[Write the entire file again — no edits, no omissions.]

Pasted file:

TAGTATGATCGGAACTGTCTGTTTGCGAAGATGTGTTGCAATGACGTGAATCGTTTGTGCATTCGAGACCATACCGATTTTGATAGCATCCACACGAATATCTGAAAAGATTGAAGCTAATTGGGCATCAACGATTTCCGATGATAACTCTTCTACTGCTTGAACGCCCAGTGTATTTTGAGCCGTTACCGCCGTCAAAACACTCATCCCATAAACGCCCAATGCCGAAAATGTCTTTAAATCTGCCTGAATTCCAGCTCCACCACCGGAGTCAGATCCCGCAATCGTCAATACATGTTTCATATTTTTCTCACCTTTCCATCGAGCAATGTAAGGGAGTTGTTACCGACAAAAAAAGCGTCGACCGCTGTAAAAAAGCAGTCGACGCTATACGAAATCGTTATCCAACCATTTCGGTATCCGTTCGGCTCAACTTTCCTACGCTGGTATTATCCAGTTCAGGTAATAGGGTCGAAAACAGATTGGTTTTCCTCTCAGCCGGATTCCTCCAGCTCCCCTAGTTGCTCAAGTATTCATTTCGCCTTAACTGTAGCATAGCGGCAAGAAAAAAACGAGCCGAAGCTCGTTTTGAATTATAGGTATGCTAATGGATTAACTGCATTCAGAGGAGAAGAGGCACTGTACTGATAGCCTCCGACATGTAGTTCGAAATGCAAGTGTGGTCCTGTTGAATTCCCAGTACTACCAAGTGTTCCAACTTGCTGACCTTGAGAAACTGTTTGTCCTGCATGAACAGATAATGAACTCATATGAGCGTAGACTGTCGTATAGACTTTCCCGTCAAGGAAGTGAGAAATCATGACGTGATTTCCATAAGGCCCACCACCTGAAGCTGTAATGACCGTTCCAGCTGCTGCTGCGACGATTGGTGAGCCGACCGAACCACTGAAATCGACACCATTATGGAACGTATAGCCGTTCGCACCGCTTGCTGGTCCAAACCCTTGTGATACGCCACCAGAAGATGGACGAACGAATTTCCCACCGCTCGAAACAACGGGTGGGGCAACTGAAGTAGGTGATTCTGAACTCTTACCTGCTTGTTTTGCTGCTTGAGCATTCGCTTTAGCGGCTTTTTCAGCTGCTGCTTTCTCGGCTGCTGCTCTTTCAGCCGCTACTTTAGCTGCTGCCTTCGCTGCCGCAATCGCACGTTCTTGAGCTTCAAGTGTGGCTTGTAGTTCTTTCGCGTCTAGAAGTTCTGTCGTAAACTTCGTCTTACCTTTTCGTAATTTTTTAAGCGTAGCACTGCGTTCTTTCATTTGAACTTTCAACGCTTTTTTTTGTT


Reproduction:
TAGTATGATCGGAACTGTCTGTTTGCGAAGATGTGTTGCAATGACGTGAATCGTTTGTGCATTCGAGACCATACCGATTTTGATAGCATCCACACGAATATCTGAAAAGATTGAAGCTAATTGGGCATCAACGATTTCCGATGATAACTCTTCTACTGCTTGAACGCCCAGTGTATTTTGAGCCGTTACCGCCGTCAAAACACTCATCCCATAAACGCCCAATGCCGAAAATGTCTTTAAATCTGCCTGAATTCCAGCTCCACCACCGGAGTCAGATCCCGCAATCGTCAATACATGTTTCATATTTTTCTCACCTTTCCATCGAGCAATGTAAGGGAGTTGTTACCGACAAAAAAAGCGTCGACCGCTGTAAAAAAGCAGTCGACGCTATACGAAATCGTTATCCAACCATTTCGGTATCCGTTCGGCTCAACTTTCCTACGCTGGTATTATCCAGTTCAGGTAATAGGGTCGAAAACAGATTGGTTTTCCTCTCAGCCGGATTCCTCCAGCTCCCCTAGTTGCTCAAGTATTCATTTCGCCTTAACTGTAGCATAGCGGCAAGAAAAAAACGAGCCGAAGCTCGTTTTGAATTATAGGTATGCTAATGGATTAACTGCATTCAGAGGAGAAGAGGCACTGTACTGATAGCCTCCGACATGTAGTTCGAAATGCAAGTGTGGTCCTGTTGAATTCCCAGTACTACCAAGTGTTCCAACTTGCTGACCTTGAGAAACTGTTTGTCCTGCATGAACAGATAATGAACTCATATGAGCGTAGACTGTCGTATAGACTTTCCCGTCAAGGAAGTGAGAAATCATGACGTGATTTCCATAAGGCCCACCACCTGAAGCTGTAATGACCGTTCCAGCTGCTGCTGCGACGATTGGTGAGCCGACCGAACCACTGAAATCGACACCATTATGGAACGTATAGCCGTTCGCACCGCTTGCTGGTCCAAACCCTTGTGATACGCCACCAGAAGATGGACGAACGAATTTCCCACCGCTCGAAACAACGGGTGGGGCAACTGAAGTAGGTGATTCTGAACTCTTACCTGCTTGTTTTGCTGCTTGAGCATTCGCTTTAGCGGCTTTTTCAGCTGCTGCTTTCTCGGCTGCTGCTCTTTCAGCCGCTACTTTAGCTGCTGCCTTCGCTGCCGCAATCGCACGTTCTTGAGCTTCAAGTGTGGCTTGTAGTTCTTTCGCGTCTAGAAGTTCTGTCGTAAACTTCGTCTTACCTTTTCGTAATTTTTTAAGCGTAGCACTGCGTTCTTTCATTTGAACTTTCAACGCTTTTTTTTGTT